Stratigraphy, sedimentology, and paleontology of Upper Cretaceous (Campanian-Maastrichtian) sedimentary rocks in Trans-Pecos Texas

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1985

Authors

Lehman, Thomas Mark

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Abstract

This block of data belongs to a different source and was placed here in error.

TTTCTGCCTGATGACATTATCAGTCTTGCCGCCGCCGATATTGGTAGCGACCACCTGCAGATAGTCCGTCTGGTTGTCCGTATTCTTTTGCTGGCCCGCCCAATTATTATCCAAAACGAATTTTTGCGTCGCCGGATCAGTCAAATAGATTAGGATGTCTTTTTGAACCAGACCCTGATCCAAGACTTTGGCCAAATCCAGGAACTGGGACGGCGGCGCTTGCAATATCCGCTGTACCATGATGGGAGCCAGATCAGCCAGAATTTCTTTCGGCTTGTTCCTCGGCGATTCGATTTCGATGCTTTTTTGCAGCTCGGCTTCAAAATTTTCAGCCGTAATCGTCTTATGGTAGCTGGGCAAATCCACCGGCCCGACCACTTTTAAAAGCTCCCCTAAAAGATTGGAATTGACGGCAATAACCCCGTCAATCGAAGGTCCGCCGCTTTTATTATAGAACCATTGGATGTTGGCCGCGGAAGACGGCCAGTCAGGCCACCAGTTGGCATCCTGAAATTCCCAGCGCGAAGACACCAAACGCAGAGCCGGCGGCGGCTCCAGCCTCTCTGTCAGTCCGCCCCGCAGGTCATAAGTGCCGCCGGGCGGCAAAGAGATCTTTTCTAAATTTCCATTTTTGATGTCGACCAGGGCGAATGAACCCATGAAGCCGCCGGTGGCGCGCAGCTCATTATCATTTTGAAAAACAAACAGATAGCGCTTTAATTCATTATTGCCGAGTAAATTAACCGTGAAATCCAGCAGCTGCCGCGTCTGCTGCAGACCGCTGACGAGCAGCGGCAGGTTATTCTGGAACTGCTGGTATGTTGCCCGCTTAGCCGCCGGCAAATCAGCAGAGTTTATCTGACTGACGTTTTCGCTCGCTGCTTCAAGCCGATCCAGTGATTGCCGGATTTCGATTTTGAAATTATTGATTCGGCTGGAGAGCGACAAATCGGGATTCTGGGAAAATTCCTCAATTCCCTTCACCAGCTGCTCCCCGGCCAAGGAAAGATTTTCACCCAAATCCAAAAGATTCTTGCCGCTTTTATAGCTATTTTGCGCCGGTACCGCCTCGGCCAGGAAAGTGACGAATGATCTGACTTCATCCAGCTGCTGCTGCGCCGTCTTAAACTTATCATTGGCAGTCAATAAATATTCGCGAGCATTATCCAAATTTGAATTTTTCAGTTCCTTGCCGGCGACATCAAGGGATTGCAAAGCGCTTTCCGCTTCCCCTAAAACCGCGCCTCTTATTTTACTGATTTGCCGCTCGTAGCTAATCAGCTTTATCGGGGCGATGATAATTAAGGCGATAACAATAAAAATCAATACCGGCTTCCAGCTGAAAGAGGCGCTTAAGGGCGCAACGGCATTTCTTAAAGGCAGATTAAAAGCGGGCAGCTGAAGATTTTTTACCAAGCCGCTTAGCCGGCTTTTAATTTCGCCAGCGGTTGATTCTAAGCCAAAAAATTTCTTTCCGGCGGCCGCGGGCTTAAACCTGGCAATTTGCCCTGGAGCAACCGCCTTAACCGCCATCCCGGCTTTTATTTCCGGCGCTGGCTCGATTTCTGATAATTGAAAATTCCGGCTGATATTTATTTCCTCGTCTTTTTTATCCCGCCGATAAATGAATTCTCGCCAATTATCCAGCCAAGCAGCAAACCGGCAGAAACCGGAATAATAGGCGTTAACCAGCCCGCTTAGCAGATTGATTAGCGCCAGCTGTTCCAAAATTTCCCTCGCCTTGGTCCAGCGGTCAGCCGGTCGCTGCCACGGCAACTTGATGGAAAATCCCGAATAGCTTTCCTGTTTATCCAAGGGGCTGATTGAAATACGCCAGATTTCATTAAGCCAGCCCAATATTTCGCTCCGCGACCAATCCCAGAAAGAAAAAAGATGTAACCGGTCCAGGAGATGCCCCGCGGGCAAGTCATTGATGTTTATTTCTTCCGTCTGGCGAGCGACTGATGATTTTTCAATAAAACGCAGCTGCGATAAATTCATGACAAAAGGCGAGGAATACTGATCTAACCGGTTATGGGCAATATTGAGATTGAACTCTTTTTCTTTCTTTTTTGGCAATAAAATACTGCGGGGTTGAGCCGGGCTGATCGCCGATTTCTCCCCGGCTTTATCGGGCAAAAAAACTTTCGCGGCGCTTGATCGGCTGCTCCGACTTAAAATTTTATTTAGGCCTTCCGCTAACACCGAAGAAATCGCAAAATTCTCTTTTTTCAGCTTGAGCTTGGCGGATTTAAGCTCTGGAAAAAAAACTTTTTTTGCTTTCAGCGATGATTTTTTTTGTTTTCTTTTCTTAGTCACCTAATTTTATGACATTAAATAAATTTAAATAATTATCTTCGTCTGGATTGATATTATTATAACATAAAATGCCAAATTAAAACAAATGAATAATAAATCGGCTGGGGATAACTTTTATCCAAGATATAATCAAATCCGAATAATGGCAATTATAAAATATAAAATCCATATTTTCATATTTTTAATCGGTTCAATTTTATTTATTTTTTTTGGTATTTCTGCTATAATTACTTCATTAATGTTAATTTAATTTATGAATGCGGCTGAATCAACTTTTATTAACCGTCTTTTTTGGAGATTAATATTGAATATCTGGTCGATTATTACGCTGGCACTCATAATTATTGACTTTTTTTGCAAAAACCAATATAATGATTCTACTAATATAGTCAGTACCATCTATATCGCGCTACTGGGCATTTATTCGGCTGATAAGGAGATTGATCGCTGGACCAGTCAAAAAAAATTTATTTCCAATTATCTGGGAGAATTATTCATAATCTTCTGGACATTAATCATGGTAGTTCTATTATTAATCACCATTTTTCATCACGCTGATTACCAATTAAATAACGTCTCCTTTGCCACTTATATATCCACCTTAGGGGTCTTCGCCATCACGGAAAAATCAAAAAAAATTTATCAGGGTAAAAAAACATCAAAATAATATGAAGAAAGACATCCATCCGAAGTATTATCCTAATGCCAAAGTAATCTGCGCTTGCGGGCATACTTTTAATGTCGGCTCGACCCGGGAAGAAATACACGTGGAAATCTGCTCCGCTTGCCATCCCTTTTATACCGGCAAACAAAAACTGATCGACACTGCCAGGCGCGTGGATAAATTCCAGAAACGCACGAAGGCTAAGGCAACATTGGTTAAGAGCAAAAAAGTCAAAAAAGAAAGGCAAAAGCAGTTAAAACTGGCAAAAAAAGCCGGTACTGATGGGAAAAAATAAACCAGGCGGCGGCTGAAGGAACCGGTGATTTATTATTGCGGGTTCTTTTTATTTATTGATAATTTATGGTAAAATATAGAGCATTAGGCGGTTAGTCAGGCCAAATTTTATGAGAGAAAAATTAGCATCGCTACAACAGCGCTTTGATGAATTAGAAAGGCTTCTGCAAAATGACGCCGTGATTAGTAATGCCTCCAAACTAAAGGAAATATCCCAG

Marine, paralic, and continental sedimentary rocks of Late Cretaceous (Gulfian) age are exposed in three major areas along the Rio Grande valley in Trans-Pecos Texas and adjacent Mexico. Although different stratigraphic nomenclature has been applied to strata exposed in each area (Sierra Vieja, Ojinaga, and Big Bend), the general succession and similarity of lithologies, biostratigraphic correlation, and paleocurrent data suggest that these strata are parts of the same genetic units and were formerly contiguous. In general, marine shale and limestone of the Ojinaga Formation is equivalent to that of the Boquillas and Pen formations, paralic sandstone of the San Carlos Formation is equivalent to that of the Aguja Formation, and variegated continental mudstone of the El Picacho Formation is equivalent to that of the Javelina Formation. Both Aguja and San Carlos formations are informally subdivided in this report. The entire sedimentary pile thins dramatically northeastward from the Chihuahua Trough onto the Coahuila Platform. Three major transgressive-regressive cycles are recorded in the paralic deposits, with progradational episodes occurring in Middle Turonian, Early Campanian, and Late Campanian time. The strandline migrated northeastward across the Trans-Pecos region, and sediment was derived primarily through erosion of a volcanic arc terrane in western Mexico. Progradational deposits consist of fluvial-dominated deltaic and laterally continuous sandy shoreface accumulations. Increase in thickness and continuity of shoreface deposits in the Sierra Vieja area suggests that a major deltaic headland may have existed to the north, and that much of the Trans-Pecos region occupied a broad interdeltaic embayment. An abrupt change in sedimentation occurred in Maastrichtian time with the onset of Laramide tectonism and initial development of the Tornillo Basin. Sediment transport shifted to the southeast, concurrent with an influx of coarse volcanic detritus, chert pebbles reworked from Lower Cretaceous rocks, and the widespread cannibalization of Upper Cretaceous sediments. Stream channel aggradation and incision events, and alternating periods of podzolization and calichification in floodplain paleosols, suggest that long term humid - semi arid climatic cyclicity prevailed during deposition of these sediments

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